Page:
Crêpes with Cajeta and Chocolate

Crêpes with Cajeta owes its popularity to the French occupation of Mexico under Napoleon III. After decades of warfare, Mexico eventually overthrew the occupiers, who left behind a taste for pastries, French bread (the Mexican bolillo) and desserts. Crêpes are one of the dessert dishes that have helped soften the memory of those years of occupation.

Crêpes with Cajeta and Chocolate serves 6

Crêpes (from the New Joy of Cooking)

  • ½ cup (2.5 oz./60 grams) all purpose flour
  • ½ cup (120 ml.) milk
  • ¼ cup (60 ml.) lukewarm water
  • 2 large eggs
  • 2 tablespoons (30 ml.) melted, unsalted butter
  • 1  tablespoon sugar
  • pinch of salt
  1. Mix all ingredients in a blender or food processor until completely smooth.
  2. Let batter rest for 1 hour.
  3. Heat a heavy skillet, measuring 7″across the bottom, over medium heat. Butter pan well.
  4. Pour in 2 tablespoons (30 ml.) of batter, quickly swirling the pan to completely coat the bottom.
  5. Cook until set and golden, about 1 minute. Turn crêpe over and cook 45 seconds more.
  6. Repeat with remaining batter, buttering pan each time.
  7. Stack cooked crêpes between wax paper or parchment paper. Makes 12.

Cajeta Sauce

  • 1 ½ cups (360 ml.) cajeta
  • 6 tablespoon (90 ml.) cream
  • 3 tablespoons (45 ml.) rum or brandy
  1. Warm cajeta until soft.
  2. Stir in cream and brandy.

Chocolate Sauce

  • 2 oz. (60 grams)  bittersweet chocolate
  • 2 tablespoons (30 ml.) cream
  • 2 tablespoons ( 30 ml.) lukewarm water to thin
  • ¾ cup (180 ml.) toasted chopped walnuts or sliced almonds
  1. Set crêpes on a work surface and spread 1 tablespoon of cajeta sauce on each crêpe.
  2. Sprinkle each crêpe with ½ tablespoon of nuts.
  3. Fold crêpes in quarters. Arrange on a large baking sheet and warm in 350 deg. F (180 C.) oven for 15 minutes. This step is only necessary if the crêpes were made hours before or the day before serving.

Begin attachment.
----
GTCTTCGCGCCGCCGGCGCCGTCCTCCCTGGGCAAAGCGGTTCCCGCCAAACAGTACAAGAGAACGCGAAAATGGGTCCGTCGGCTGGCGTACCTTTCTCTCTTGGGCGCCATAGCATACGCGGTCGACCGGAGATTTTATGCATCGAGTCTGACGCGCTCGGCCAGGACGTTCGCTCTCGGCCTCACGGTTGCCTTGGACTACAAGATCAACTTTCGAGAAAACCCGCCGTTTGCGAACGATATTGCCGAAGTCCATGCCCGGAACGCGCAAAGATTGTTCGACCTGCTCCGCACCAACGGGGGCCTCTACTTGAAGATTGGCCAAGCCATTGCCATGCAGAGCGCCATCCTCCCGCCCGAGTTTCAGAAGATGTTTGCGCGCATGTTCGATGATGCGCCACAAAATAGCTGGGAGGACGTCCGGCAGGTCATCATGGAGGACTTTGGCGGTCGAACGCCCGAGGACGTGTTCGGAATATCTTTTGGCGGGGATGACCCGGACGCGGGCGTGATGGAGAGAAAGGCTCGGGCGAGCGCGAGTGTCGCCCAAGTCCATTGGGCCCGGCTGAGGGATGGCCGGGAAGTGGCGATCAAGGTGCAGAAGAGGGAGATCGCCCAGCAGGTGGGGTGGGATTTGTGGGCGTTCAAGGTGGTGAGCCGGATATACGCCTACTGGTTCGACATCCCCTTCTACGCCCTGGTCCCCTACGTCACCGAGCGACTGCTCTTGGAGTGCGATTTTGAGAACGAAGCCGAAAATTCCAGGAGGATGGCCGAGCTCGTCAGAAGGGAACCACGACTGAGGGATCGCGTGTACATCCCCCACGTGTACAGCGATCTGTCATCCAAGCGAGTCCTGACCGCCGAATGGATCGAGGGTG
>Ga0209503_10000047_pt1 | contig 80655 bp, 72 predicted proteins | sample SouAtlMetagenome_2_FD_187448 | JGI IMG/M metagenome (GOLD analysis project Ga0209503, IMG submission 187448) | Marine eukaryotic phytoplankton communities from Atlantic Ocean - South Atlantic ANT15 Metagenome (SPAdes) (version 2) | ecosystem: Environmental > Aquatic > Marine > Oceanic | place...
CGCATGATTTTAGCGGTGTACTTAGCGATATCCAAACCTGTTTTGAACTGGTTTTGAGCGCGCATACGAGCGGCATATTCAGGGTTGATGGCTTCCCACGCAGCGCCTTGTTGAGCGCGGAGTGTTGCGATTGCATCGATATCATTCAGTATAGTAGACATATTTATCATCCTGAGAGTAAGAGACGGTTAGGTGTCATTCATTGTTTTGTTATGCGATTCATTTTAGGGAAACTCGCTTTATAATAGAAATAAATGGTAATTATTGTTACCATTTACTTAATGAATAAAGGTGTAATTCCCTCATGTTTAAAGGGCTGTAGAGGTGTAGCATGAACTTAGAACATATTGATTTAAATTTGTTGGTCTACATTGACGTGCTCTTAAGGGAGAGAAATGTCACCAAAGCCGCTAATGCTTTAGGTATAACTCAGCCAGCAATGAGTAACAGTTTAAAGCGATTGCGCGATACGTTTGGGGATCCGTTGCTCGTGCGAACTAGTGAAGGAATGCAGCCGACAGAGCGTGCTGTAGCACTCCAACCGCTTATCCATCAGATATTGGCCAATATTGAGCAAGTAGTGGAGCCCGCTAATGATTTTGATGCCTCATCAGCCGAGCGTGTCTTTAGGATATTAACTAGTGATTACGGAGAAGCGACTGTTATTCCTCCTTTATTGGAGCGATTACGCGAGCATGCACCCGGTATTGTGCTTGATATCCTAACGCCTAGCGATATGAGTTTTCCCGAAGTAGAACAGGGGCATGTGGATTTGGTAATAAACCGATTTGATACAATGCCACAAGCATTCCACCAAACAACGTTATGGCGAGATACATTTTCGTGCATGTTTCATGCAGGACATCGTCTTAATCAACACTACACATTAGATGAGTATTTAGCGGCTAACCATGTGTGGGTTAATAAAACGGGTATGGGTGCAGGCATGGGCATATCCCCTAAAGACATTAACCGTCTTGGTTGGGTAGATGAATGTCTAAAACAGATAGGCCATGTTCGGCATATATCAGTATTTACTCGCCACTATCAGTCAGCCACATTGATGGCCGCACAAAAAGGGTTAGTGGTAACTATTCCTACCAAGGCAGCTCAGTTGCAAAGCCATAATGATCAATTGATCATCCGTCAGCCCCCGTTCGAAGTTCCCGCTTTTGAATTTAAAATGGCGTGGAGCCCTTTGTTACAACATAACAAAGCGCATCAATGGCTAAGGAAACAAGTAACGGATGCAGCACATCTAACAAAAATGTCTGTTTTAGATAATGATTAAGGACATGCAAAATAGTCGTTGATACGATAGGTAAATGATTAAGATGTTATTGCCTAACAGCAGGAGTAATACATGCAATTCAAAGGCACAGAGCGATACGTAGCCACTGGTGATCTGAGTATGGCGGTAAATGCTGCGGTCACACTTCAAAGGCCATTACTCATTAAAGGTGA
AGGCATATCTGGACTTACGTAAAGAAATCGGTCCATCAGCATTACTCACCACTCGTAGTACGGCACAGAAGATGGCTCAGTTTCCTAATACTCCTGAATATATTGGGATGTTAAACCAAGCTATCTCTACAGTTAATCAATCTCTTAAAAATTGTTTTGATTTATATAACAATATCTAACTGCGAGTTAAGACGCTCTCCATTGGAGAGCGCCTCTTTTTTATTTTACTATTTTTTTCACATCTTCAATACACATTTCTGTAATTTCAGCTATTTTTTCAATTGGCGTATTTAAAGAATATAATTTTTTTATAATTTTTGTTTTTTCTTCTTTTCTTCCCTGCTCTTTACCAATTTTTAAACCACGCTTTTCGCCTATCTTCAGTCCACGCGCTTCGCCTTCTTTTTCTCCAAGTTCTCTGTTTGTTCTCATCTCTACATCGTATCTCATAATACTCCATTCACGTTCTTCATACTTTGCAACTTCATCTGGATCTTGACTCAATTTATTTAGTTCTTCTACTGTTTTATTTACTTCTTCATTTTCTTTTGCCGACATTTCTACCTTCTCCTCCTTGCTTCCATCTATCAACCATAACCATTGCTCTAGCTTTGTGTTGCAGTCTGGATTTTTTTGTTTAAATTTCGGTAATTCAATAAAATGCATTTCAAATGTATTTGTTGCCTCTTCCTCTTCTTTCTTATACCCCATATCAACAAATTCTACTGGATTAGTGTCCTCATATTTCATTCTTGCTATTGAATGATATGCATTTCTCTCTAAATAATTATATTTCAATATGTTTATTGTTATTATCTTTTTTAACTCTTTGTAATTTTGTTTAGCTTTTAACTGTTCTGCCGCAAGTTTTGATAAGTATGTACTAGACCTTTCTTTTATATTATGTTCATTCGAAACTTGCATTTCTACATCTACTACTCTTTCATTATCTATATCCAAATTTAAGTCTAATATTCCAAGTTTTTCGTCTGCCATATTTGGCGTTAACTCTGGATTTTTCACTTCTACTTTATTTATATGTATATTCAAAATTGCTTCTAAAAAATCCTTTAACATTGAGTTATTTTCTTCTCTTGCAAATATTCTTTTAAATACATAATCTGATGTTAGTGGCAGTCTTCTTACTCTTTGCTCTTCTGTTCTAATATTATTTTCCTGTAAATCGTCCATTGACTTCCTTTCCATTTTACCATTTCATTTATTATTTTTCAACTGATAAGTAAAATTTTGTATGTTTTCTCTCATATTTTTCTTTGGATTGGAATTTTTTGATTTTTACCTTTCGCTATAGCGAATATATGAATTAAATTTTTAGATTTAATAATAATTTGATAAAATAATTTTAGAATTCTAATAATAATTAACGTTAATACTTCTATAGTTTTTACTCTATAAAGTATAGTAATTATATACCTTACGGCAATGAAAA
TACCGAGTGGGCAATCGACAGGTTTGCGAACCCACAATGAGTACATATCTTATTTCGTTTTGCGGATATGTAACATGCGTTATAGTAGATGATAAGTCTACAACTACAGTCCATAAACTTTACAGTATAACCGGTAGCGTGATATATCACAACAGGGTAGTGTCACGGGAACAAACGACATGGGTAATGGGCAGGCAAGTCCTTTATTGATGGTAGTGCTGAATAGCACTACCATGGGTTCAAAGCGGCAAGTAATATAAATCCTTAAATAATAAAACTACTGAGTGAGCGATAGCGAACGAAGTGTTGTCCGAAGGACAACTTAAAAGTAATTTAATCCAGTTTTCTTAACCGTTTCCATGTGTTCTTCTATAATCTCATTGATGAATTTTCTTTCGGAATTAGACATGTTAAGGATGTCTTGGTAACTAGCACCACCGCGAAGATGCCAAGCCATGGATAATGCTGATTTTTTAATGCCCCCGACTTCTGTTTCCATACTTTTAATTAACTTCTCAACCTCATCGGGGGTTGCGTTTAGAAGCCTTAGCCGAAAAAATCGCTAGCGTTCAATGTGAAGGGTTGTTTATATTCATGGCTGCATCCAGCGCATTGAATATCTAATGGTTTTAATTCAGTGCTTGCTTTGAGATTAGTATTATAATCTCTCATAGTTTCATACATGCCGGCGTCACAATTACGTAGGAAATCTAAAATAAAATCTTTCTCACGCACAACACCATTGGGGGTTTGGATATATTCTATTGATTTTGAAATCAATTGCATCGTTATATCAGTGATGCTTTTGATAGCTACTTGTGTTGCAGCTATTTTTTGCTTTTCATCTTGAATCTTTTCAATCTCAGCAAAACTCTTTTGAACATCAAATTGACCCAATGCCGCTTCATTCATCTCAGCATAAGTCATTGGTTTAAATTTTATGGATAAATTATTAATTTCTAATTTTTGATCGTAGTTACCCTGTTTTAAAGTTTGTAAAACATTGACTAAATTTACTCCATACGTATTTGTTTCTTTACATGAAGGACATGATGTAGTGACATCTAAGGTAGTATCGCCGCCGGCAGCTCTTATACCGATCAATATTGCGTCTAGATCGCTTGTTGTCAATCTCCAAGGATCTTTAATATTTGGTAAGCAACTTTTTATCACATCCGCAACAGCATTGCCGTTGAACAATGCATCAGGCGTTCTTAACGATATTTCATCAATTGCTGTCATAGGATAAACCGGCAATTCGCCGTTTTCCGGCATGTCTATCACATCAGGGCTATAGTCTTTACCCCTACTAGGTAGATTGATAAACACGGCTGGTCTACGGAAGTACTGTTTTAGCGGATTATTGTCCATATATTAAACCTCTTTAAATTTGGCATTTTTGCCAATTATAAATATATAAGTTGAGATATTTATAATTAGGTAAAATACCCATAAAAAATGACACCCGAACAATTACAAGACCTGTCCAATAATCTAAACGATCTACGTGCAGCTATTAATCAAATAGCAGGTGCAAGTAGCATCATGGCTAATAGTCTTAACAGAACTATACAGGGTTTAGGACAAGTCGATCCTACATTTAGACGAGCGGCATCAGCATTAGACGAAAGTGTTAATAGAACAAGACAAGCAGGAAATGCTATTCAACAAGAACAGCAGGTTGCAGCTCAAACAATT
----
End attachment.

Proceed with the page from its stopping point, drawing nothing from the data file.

4. Place 2 crêpes on a plate and spoon remaining cajeta sauce over crêpes.
  5. Spoon chocolate sauce decoratively over crêpes. Sprinkle each with remaining nuts. Serve warm.


Cajeta sauce, also known as Dulce de Leche or Leche Quemada, is an ultra-sweet sauce made from caramelized goat milk or cow milk. You can find it at Mexican grocery stores or in the Hispanic aisle of supermarkets.

Use left-over cajeta to make Chocoflan, another wonderful Mexican dessert with a seemingly impossible combination of chocolate cake and flan.

Mexico designated Cajeta the official 2010 Bicentennial Dessert of Mexico.


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27 thoughts on “Crêpes with Cajeta and Chocolate

    1. Sorry for not being more clear about that, Bertha. I use cream that is skimmed off the top of whole milk. In the U.S., it is called whipping cream or heavy cream. In Mexico, it is called crema para batir and sold under the Lyncott brand.

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  2. Dear Kathleen, per my can of cajeta here, I can tell you that the cajeta is made of goat’s milk, the flavour is stronger. Dulce de leche is made of cow’s milk. This is the main difference. Then, the texture. Cajeta is difficult to spread. Dulce de leche has different textures and densities. The lightest, you can spread it. The “dulce de leche pastelero” is for bakery, it has more density, it’s heavier. I know there’s dulce de leche in Mexico, there’s a nice story of a friend of mine who was waiting for his green card. As soon as he got it, he travelled from CA to Tijuana to buy ” dulce de leche” :)
    Then, we can buy caramel, and the taste is pretty similar to dulce de leche. But, it’s impossible to spread it, I tried to use it in rolls (arrollados) and it became completely liquid. The story tells that the dulce de leche was invented by chance, by Rosas’ servant in colony times, she forgot the governor’s milk cooking with sugar. When she remembered, it was converted into something sweet and brown.
    Nice to be in contact!

    1. Myriam,

      Thank you so much for your explanation and the story of the origin of dulce de leche. Different countries have their different preferences, and Mexico seems to prefer cajeta. They are both wonderful to use in cooking or eat straight out of the jar with a spoon.

  3. Hello Kathleen, thank you for visiting my blog. I left you an explanation of the convention of words for ¨hongos¨ and ¨setas¨, at least in my country, Argentina. I´m not living in Mexico, but 2 hrs from the border, in Huntington Beach, CA. So, of course I know about Mexican food, for which I try some variations. I´m not sure if you´ve seen I have a translator on the right side of the blog. If you have any question about some specific translations, feel free to send me an email, I´d be glad to answer you.